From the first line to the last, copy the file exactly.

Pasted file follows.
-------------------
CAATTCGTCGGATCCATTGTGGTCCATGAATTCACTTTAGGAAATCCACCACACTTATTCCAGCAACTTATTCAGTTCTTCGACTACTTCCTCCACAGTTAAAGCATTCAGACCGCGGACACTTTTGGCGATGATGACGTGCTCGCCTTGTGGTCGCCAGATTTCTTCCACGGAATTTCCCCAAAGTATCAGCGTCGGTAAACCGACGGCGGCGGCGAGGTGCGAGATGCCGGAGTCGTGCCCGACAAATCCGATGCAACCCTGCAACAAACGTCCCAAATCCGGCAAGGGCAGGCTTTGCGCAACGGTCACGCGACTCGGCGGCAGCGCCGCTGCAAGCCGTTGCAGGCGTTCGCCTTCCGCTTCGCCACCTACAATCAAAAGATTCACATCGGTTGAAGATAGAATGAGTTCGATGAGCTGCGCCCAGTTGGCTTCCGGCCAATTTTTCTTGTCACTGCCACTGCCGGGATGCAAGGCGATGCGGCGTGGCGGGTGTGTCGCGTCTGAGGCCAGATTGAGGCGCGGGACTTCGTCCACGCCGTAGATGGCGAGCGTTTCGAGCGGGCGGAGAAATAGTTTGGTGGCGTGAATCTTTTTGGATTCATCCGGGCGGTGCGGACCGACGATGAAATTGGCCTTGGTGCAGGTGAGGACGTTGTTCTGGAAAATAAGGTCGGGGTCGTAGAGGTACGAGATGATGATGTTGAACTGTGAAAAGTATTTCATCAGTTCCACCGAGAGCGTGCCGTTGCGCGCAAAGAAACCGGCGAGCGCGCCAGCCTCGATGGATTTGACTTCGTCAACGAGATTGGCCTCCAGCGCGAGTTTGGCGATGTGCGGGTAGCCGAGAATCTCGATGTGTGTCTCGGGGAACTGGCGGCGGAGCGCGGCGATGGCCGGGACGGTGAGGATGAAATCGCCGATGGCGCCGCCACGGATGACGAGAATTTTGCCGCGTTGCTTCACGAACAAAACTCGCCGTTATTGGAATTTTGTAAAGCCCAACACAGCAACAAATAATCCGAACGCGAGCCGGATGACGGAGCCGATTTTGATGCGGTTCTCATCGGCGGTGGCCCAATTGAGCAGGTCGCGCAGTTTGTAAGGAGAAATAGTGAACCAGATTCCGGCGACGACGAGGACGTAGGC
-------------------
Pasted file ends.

CAATTCGTCGGATCCATTGTGGTCCATGAATTCACTTTAGGAAATCCACCACACTTATTCCAGCAACTTATTCAGTTCTTCGACTACTTCCTCCACAGTTAAAGCATTCAGACCGCGGACACTTTTGGCGATGATGACGTGCTCGCCTTGTGGTCGCCAGATTTCTTCCACGGAATTTCCCCAAAGTATCAGCGTCGGTAAACCGACGGCGGCGGCGAGGTGCGAGATGCCGGAGTCGTGCCCGACAAATCCGATGCAACCCTGCAACAAACGTCCCAAATCCGGCAAGGGCAGGCTTTGCGCAACGGTCACGCGACTCGGCGGCAGCGCCGCTGCAAGCCGTTGCAGGCGTTCGCCTTCCGCTTCGCCACCTACAATCAAAAGATTCACATCGGTTGAAGATAGAATGAGTTCGATGAGCTGCGCCCAGTTGGCTTCCGGCCAATTTTTCTTGTCACTGCCACTGCCGGGATGCAAGGCGATGCGGCGTGGCGGGTGTGTCGCGTCTGAGGCCAGATTGAGGCGCGGGACTTCGTCCACGCCGTAGATGGCGAGCGTTTCGAGCGGGCGGAGAAATAGTTTGGTGGCGTGAATCTTTTTGGATTCATCCGGGCGGTGCGGACCGACGATGAAATTGGCCTTGGTGCAGGTGAGGACGTTGTTCTGGAAAATAAGGTCGGGGTCGTAGAGGTACGAGATGATGATGTTGAACTGTGAAAAGTATTTCATCAGTTCCACCGAGAGCGTGCCGTTGCGCGCAAAGAAACCGGCGAGCGCGCCAGCCTCGATGGATTTGACTTCGTCAACGAGATTGGCCTCCAGCGCGAGTTTGGCGATGTGCGGGTAGCCGAGAATCTCGATGTGTGTCTCGGGGAACTGGCGGCGGAGCGCGGCGATGGCCGGGACGGTGAGGATGAAATCGCCGATGGCGCCGCCACGGATGACGAGAATTTTGCCGCGTTGCTTCACGAACAAAACTCGCCGTTATTGGAATTTTGTAAAGCCCAACACAGCAACAAATAATCCGAACGCGAGCCGGATGACGGAGCCGATTTTGATGCGGTTCTCATCGGCGGTGGCCCAATTGAGCAGGTCGCGCAGTTTGTAAGGAGAAATAGTGAACCAGATTCCGGCGACGACGAGGACGTAGGC